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In a physics application, there's a 5-dimensional space which consists of a fibration of $S^3$ over a genus-$g$ Riemann surface $\Sigma_g$. In fact this nontrivial fibration is part of a bigger where the remaining 5 dimensions are along an AdS$_5$ space. [Such a metric shows up in a string theory application -- I'll be happy to describe it if someone is interested.]

Forgetting for the moment the AdS$_5$ part, I would like to understand how to compute characteristic classes for this manifold.

In fact, what I actually want to compute is

$$\int_{\mathcal{M}} tr(R \wedge R)$$

(where $R$ is the curvature 2-form) and I want to do it without actually having to look at the details of the metric (I think these quantities are topological invariants, so there should be a cleverer way to compute them rather than using the physicist's standard way of solving Maurer-Cartan equations for spin-connection 1-forms, then computing the curvature 2-forms).

I am relatively new to algebraic topology but I have reason to believe that there are systematic ways to compute such quantities, so if anyone can point me to the right references in the math literature and/or give me a blurb, I'll be very grateful.

Thank you!

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  • $\begingroup$ I already do not understand the first sentence: Do you mean that you have some 5-dimensional manifold M which is the total space of a fiber bundle over $\Sigma_g$ with the fiber $S^3$? The 3-dimensional sphere itself is fibered over a surface, but this surface is $S^2$ and the fibers are circles; this is called the Hopf bundle. As for your question, yes, there are other ways to compute characteristic classes of fiber bundles without using a metric, but the integral you wrote is not how one computes char classes. $\endgroup$ – Moishe Kohan Apr 5 '17 at 22:56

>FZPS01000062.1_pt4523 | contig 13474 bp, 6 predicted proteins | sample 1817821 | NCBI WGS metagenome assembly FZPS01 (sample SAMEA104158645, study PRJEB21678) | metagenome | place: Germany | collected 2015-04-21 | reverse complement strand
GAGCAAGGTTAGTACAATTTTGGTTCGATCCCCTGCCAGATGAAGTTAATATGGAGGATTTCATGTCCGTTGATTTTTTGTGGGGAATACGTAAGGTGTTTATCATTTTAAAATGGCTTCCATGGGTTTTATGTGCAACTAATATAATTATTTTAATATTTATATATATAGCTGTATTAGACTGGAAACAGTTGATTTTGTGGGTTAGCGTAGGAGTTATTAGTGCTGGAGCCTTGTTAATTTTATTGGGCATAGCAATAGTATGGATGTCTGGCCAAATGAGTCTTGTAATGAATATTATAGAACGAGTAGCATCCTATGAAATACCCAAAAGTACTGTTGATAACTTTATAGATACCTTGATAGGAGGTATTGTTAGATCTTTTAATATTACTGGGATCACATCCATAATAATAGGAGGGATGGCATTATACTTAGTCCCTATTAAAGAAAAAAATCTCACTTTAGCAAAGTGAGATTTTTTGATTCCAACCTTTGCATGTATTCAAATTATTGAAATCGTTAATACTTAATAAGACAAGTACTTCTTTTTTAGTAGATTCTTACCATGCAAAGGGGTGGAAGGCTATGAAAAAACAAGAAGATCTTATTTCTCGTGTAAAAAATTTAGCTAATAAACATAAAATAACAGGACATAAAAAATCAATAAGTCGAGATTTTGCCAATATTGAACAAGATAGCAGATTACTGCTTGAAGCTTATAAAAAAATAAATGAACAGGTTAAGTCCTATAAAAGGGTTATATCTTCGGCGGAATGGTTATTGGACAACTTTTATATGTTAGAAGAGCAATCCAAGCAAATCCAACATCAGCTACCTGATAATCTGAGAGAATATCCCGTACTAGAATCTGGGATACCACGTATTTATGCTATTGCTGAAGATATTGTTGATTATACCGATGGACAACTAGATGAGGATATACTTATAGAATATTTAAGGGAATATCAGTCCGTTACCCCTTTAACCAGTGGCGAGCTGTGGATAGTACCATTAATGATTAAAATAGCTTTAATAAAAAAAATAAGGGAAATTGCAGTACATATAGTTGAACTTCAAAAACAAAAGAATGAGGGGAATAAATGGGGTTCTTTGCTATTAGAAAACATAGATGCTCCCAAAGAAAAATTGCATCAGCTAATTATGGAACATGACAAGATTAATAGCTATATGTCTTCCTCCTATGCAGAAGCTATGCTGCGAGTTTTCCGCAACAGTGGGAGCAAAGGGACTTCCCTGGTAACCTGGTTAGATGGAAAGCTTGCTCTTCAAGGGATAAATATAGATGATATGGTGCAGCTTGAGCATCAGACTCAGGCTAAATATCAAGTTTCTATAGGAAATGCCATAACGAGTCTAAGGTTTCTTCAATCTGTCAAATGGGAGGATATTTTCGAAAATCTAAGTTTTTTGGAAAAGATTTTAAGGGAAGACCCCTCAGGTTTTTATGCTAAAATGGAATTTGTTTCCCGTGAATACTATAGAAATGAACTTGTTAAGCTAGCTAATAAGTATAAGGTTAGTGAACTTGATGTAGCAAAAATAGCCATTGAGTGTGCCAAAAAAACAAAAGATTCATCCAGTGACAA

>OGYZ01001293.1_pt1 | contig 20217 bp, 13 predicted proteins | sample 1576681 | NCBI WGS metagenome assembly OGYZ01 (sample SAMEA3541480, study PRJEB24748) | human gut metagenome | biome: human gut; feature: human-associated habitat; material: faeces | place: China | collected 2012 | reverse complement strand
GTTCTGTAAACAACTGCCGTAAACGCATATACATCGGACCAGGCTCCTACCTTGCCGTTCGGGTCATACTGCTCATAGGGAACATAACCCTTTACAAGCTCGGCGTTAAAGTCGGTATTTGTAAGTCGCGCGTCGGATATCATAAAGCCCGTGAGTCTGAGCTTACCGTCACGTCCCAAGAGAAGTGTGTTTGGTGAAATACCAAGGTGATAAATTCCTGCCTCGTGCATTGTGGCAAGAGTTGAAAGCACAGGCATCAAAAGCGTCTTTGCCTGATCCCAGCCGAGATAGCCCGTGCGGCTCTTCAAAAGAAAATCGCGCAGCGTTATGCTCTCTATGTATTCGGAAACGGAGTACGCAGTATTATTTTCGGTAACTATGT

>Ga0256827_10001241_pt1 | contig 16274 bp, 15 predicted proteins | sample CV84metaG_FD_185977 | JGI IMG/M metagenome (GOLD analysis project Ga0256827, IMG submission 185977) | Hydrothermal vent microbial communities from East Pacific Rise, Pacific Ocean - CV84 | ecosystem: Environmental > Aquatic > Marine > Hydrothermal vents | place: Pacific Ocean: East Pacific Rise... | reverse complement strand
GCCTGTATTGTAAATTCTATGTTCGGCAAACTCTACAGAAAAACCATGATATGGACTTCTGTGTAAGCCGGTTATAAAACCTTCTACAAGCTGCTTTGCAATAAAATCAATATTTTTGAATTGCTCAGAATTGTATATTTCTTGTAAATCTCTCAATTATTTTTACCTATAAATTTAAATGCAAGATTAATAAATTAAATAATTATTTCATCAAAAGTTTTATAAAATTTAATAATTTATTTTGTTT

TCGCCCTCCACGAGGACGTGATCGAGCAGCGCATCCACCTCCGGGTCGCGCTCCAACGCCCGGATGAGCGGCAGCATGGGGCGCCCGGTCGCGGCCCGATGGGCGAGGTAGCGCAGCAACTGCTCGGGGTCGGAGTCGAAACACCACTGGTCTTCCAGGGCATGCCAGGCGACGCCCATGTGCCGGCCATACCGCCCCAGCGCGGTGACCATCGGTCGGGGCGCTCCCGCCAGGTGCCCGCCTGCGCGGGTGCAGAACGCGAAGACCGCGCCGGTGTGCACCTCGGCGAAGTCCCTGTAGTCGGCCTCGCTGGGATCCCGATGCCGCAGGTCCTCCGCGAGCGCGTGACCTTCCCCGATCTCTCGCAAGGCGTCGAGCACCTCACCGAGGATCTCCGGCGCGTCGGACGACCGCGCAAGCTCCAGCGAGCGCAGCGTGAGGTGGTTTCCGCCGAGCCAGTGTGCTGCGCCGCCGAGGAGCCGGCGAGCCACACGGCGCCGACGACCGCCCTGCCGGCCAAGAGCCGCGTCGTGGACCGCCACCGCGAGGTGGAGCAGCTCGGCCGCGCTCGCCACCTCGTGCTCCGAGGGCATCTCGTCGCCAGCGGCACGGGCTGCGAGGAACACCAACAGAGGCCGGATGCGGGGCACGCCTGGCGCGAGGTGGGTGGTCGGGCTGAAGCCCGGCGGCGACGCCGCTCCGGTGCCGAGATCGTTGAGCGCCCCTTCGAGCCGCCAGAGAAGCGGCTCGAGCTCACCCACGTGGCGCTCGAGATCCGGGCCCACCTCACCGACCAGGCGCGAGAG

• $\begingroup$ Thanks for your reply @MoisheCohen. I think I flipped the order around. Yes, that's what I mean. I will fix the order in a few hours when I get to my laptop. I know one doesn't use the integral to compute characteristic classes. As long as I am guaranteed the existence of a 4-cycle to integrate over (which I think the Gysin sequence tells me, am I right?) I can do the integral...and now, I'd like to know how to find its value. $\endgroup$ – leastaction Apr 8 '17 at 7:38
  • $\begingroup$ Just to narrow down the setting of the problem, any smooth fibration over a Riemann surface with fibers $S^3$ is actually a locally trivial fiber bundle with fiber $S^3$ by Ehresmann's theorem. Furthermore, one can prove that any smooth locally trivial fiber bundle with fibers $S^3$ over a Riemann surface is smoothly bundle isomorphic to either the trivial bundle or just another (nontrivial) bundle. Since you are talking about a non-trivial $S^3$ fibration over a Rieman surface, that fibration is unique (up to isomorphism). So you are looking for only one case, so one computation is enough. $\endgroup$ – Futurologist May 15 '17 at 6:18
  • $\begingroup$ Thus, you can think that you are given (the only one) $S^3$ non-trivial principal bundle over a Riemann surface. Is this curvature form $R$ the Riemann curvature of a Riemannian metric on it or is it the curvature of some connection? Is this metric $S^3$ invraint by any chance? $\endgroup$ – Futurologist May 15 '17 at 6:26

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